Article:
I don’t need to tell you the answer.


What can we do about our emotional eating?

In very simple terms, our emotional minds are incredibly powerful and they are fundamental to our survival and keeping us safe. For example, if, as children, we turned to something, such as eating chocolate, when experiencing difficult times, the emotional mind remembers that eating chocolate helped to make those moments more bearable so it prompts us to do it again. And it doesn’t just give us a quick nudge. Eventually, the feelings can be as overwhelming as a child screaming for something it wants. Not an easy thing to ignore!

This is a big hurdle to get over. Of course it can be done but not with traditional diets unless you have unshakeable willpower. Yes, traditional diets can help you to lose weight in the first instance but they don’t sort out your mind. How many times do you hear people say that they’ve previously lost weight but put it all back on again? Eventually the biggie emotions will win through.

If you are a comfort eater, I urge you to look at what your mind is trying to tell you. What is the message behind your emotional eating? What needs healing? What’s troubling you in those moments of temptation around food? In emotional terms, what does eating or not eating do for you?

If you heal your mind and learn to re-parent yourself with healthier and more nurturing responses to difficult emotions, you will begin to embrace a healthier relationship with food.


Anna Ritchie is a GHR-Reg Clinical Hypnotherapist and creator of Cracking the Snacking Code, a powerful hypnosis recording to help you eat more mindfully and embrace a healthier relationship with food. Click HERE for more info.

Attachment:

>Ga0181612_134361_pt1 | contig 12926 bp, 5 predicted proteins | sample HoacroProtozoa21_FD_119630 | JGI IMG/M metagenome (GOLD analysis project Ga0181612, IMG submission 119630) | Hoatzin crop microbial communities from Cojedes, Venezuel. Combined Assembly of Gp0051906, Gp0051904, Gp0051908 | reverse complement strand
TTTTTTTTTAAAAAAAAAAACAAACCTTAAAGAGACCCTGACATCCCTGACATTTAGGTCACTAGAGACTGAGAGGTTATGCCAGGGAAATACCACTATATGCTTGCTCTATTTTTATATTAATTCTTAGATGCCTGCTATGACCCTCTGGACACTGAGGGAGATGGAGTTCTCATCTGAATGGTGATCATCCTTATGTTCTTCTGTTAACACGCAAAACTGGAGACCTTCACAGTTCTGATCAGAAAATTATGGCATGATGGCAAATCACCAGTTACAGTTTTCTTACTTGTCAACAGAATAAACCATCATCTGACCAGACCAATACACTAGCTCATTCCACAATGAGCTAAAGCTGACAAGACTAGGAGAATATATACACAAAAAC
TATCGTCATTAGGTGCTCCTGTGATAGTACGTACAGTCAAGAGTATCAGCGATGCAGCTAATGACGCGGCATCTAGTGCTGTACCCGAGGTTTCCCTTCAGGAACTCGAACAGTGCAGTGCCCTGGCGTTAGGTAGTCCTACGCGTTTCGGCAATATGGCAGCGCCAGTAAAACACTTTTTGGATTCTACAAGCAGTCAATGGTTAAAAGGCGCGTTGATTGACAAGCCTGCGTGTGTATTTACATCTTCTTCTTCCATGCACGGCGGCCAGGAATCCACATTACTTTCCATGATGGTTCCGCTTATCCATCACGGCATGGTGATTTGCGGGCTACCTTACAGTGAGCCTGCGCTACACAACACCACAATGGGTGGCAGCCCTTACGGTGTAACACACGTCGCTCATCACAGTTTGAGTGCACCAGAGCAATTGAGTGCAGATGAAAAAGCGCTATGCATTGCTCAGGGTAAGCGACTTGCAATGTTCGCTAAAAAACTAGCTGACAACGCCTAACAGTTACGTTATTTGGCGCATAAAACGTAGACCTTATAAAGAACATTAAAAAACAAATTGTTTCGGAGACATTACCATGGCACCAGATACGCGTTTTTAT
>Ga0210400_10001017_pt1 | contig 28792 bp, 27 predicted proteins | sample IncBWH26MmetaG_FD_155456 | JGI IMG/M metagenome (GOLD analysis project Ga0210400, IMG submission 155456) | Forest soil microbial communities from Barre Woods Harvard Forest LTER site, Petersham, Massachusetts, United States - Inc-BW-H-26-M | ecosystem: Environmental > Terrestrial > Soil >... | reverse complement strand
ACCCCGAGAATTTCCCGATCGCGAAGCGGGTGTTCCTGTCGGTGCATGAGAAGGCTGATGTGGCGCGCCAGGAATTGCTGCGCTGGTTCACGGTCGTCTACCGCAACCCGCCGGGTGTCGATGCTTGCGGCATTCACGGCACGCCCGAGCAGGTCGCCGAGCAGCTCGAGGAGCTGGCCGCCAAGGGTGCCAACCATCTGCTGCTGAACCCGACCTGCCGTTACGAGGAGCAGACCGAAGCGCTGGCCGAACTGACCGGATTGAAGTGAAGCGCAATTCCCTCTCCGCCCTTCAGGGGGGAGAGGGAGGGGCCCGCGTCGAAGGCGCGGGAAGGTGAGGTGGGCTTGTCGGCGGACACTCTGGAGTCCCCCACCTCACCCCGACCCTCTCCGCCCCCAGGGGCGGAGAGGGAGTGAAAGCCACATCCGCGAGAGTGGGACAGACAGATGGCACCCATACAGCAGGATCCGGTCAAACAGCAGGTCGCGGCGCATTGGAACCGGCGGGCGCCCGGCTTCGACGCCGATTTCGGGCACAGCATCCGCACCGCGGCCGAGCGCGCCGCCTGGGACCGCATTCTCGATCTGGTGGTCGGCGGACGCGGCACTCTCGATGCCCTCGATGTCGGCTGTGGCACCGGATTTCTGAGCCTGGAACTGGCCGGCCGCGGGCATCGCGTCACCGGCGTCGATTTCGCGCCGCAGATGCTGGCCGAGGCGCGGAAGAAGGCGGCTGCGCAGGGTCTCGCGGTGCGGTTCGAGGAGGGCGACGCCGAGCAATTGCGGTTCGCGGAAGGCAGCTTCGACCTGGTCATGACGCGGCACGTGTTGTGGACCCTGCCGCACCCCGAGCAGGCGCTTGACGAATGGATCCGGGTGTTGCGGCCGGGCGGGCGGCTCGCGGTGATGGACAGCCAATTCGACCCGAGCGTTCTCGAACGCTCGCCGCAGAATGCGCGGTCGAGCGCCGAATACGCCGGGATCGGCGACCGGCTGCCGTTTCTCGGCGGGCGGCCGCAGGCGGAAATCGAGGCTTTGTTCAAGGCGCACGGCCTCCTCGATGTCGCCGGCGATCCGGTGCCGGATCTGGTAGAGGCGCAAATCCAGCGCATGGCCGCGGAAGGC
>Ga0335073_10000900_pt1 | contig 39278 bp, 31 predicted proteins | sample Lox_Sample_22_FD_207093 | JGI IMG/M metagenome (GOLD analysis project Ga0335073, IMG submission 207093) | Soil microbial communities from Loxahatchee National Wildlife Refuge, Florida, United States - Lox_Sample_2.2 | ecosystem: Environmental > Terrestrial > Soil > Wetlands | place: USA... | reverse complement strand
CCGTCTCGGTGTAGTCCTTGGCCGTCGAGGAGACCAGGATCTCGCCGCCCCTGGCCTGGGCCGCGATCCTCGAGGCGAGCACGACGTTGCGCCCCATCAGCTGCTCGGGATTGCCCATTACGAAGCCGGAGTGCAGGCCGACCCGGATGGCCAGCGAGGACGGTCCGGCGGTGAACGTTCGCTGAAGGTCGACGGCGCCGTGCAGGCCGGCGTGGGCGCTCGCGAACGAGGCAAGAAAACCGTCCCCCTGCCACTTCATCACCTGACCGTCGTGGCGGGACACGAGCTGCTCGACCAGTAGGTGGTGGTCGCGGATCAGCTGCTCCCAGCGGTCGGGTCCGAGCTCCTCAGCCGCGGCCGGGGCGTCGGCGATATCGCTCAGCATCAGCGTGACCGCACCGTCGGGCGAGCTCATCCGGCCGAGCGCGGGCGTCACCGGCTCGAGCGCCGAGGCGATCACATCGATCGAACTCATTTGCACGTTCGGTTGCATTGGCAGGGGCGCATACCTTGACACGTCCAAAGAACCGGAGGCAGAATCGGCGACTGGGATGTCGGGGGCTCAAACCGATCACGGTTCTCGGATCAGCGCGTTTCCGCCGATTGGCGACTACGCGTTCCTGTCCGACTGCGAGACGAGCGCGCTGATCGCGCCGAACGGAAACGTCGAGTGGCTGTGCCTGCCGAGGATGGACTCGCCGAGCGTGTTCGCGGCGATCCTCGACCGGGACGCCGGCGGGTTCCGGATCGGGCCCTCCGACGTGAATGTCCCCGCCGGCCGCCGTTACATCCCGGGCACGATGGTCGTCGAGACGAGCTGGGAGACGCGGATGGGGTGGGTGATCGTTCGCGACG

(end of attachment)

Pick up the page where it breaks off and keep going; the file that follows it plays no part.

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Beyond Time and Space: The Ultimate Way to Gain Perspective

Beyond time and space.

Close your eyes (when you’ve read this sentence), breathe deeply and fully, breathing in through your nose and out through your mouth, and just imagine, in a way that feels right for you, the words “beyond time and space.”

Beyond time and space.

Beyond time and space.


How do you feel having imagined this?

Did any thoughts, feelings or sensations come up for you?

Perhaps you felt nothing which is also fine – there are no rights or wrongs with this sort of stuff.

Take a moment to connect with that experience and just let it be and accept it without judgement.

Just bringing a bit of mindfulness practice into this . . .


So . . . why am I talking about being beyond time and space?

Apart from currently having the time and space to sit down and write, I recently visited the beyondness beyond time and space.

Seriously!

For a change, I attended a hypnotherapy appointment as the client and not the practitioner. I was hoping that I’d leave my hypnotherapist head somewhere else and enjoy the experience for what it was and, thankfully, I did.

The session was wonderfully relaxing, despite me having taken some of my mind gremlins to sort out and, as is typical during hypnosis, my focus was drawn to particular words and phrases, words and phrases that my unconscious mind clearly felt were necessary for me to look at in some way.

I’m sure that by now, you can guess the phrase I latched on to. Yes, you’re right! It was, wait for it . . . “beyond time and space.”

Oh my goodness! From the mad rush of everyday life which includes dashing to prepare packed lunches, getting my son to school on time having done all my social media posts for the day, rushing to my first appointment, wondering if I’ll have time for a lunchbreak, dashing back for the school run, homework, dinner, study, more work and evening clients . . . I could go on (as most of you can relate to) . . . beyond time and space seemed so inviting.

In my mind in this beyondness beyond time and space, I felt as though I was in an expansive greatness in which there was no gravity, there were no clocks ticking, just calm acceptance that I was a part of something incredible that was beyond my comprehension.

Yes, I know, it all sounds so new age and woo-woo. I get that. But actually, it doesn’t matter. There are many roads to Rome. The destination was reached. I was calm. I’d left the breakneck, time-restricted, mad-rush of everyday life and I began to see that I’d let myself push too far beyond my limits. It was time to take greater care of myself. Re-establish the balance in my life.


What if time didn’t matter?

What if space or distance weren’t obstacles?